Volume I – Military Affairs (28 chapters) – 624 pages. The 28 chapters of this volume are organized around two Parts.
Part I of Volume I entitled Major Battles and Campaigns relates the details of the battles and campaigns (arranged more or less chronologically) in: Virginia, Tennessee, Trans-Mississippi, the Peninsula, the Shenandoah Valley, the Second Bull Run Campaign, the American Campaign, the Western Theater, Fredericksburg, Chancellorsville, Gettysburg, Vicksburg, Overland, Georgia, the Carolinas, and Petersburg and Appomattox.
Part II of Volume II entitled Places relates the details of particular wars, namely: War on the Rivers, War on the Waters, The Blockade, The Border war, War in the deep South, War in Appalachia, War in Arkansas, Louisiana, and Texas, War in the West, and War in Indian Country.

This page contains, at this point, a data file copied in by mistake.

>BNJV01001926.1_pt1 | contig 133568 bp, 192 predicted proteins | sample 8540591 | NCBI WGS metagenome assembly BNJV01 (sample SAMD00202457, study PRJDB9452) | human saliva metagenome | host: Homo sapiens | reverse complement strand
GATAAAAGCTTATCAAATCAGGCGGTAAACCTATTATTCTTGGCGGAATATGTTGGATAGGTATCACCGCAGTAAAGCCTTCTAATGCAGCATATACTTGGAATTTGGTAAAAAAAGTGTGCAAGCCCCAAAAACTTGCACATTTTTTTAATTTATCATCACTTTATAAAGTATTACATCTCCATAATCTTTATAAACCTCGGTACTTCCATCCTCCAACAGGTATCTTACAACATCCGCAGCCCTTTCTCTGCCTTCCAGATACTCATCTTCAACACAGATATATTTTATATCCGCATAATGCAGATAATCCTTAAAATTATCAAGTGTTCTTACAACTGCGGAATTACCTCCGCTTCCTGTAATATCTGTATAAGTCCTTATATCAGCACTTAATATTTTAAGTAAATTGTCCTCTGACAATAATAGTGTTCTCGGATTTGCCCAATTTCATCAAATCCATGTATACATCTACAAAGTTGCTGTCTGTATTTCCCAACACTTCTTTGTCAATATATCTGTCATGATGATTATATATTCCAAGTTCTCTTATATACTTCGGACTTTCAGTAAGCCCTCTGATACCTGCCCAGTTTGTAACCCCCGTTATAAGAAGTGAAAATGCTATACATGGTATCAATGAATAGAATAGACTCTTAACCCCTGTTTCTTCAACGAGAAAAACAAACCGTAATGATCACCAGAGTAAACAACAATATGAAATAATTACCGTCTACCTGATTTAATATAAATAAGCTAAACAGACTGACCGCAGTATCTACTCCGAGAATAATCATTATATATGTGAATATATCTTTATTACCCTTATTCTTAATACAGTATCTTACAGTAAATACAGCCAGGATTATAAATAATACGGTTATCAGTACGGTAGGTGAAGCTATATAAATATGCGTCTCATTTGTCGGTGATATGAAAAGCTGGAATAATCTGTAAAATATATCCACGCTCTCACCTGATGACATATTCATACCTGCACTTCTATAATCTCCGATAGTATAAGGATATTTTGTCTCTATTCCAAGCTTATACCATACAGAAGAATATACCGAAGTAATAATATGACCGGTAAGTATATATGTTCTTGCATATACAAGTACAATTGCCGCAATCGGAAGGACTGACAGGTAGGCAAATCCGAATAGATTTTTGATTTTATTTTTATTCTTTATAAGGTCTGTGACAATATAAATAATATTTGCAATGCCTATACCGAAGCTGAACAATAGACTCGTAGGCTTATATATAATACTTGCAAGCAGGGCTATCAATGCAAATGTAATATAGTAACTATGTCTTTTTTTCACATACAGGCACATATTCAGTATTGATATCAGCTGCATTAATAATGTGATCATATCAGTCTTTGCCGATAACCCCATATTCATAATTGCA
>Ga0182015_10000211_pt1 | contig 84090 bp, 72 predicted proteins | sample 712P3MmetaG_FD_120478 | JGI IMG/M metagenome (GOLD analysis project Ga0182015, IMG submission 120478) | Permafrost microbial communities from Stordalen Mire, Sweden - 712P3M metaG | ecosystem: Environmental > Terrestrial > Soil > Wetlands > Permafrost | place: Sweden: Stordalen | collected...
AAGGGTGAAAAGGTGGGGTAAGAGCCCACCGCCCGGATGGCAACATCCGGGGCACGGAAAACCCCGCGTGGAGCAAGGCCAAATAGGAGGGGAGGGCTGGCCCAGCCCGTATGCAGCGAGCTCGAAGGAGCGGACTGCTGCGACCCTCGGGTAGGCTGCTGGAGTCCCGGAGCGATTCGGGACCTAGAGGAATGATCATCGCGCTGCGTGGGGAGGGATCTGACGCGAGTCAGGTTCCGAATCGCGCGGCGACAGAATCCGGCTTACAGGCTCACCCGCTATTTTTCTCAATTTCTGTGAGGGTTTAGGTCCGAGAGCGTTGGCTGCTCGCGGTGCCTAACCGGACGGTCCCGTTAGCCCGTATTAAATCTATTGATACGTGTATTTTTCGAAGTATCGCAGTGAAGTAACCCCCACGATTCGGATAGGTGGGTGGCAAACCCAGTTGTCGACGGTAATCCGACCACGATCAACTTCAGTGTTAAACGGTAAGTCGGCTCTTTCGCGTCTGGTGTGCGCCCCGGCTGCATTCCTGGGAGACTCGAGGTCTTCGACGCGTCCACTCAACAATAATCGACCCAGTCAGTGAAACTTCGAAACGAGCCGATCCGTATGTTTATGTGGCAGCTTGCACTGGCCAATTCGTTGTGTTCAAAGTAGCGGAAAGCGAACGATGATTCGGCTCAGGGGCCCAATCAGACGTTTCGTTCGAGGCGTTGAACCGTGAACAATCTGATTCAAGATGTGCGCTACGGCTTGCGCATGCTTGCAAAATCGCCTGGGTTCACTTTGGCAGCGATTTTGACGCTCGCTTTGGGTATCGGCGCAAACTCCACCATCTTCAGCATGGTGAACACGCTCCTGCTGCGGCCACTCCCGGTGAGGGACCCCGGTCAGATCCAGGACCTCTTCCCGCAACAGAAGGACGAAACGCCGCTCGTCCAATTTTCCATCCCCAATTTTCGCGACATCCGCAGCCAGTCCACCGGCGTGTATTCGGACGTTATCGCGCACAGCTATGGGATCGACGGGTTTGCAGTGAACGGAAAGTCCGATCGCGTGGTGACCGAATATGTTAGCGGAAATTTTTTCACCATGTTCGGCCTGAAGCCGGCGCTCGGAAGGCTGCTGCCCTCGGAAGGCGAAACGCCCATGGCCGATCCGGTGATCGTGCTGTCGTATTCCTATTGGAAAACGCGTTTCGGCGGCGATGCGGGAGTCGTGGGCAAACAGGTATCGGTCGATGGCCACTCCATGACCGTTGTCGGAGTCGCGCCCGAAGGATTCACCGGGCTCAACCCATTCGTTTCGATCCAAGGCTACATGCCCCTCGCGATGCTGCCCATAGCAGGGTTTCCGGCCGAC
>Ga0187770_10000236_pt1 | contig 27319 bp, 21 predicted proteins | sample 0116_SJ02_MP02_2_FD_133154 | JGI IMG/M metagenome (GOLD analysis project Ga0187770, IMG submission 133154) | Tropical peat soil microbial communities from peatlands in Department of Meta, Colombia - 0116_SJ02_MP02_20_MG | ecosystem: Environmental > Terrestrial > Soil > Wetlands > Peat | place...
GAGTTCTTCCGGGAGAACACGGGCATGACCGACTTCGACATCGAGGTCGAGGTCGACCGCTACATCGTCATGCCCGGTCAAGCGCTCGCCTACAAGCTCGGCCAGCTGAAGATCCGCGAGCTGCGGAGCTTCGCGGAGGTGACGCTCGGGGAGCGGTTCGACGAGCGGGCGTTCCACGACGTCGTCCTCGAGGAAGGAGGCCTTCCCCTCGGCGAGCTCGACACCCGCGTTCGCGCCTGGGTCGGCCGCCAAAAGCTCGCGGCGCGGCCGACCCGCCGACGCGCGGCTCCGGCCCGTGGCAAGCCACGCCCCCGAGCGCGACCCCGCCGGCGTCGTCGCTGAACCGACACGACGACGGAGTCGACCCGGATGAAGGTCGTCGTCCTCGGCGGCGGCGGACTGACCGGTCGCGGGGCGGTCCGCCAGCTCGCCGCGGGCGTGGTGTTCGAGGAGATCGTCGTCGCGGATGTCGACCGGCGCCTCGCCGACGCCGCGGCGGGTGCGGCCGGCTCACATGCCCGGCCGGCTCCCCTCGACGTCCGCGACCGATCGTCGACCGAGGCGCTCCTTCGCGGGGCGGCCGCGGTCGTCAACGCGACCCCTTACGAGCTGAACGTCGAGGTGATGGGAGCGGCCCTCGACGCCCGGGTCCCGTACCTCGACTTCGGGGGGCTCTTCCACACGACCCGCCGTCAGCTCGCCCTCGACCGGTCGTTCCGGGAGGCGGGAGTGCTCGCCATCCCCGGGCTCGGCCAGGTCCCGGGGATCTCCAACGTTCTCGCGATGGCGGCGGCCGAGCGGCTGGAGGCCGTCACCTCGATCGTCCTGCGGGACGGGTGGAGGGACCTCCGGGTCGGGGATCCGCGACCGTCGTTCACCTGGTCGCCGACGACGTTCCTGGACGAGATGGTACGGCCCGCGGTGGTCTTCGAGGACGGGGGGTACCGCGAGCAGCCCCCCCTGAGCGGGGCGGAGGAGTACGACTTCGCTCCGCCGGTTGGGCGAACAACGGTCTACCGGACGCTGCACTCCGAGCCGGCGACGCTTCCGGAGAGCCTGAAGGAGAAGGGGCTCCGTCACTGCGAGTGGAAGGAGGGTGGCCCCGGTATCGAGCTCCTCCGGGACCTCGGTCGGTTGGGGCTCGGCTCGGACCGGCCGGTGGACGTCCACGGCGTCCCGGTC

Volume II – Affairs of the State (25 chapters) – 562 pages. The 23 chapters of this volume are organized around three Parts, namely:
Part I – Values, with chapters 1 to 5 entitled: Wartime Masculinities; Northern Women and the Civil War; Southern Women and the Civil War; Religion in the Civil War Era; and Economic and Social Values in the Civil War.
Part II – Social Experience, with chapters 6 to 13 entitled: Families in the Civil War; Refugees and Movement in the Civil War; Citizen Soldiers; Immigrant America and the Civil War; Emancipation and War; The Black Military Experience; Motives and Morale; Urban and Rural America in the Civil War.
Part III – Outcomes, with chapters 14 to 23 entitled: Making Peace; Reconstruction during the Civil War; Veterans and the Postwar World; The Civil War and the American State; The Civil War and American Law; The Civil War in Visual Art; The Civil War in American Thought; The Civil War in Literary Memory; The Civil War in Film; and the Civil War in Public Memory.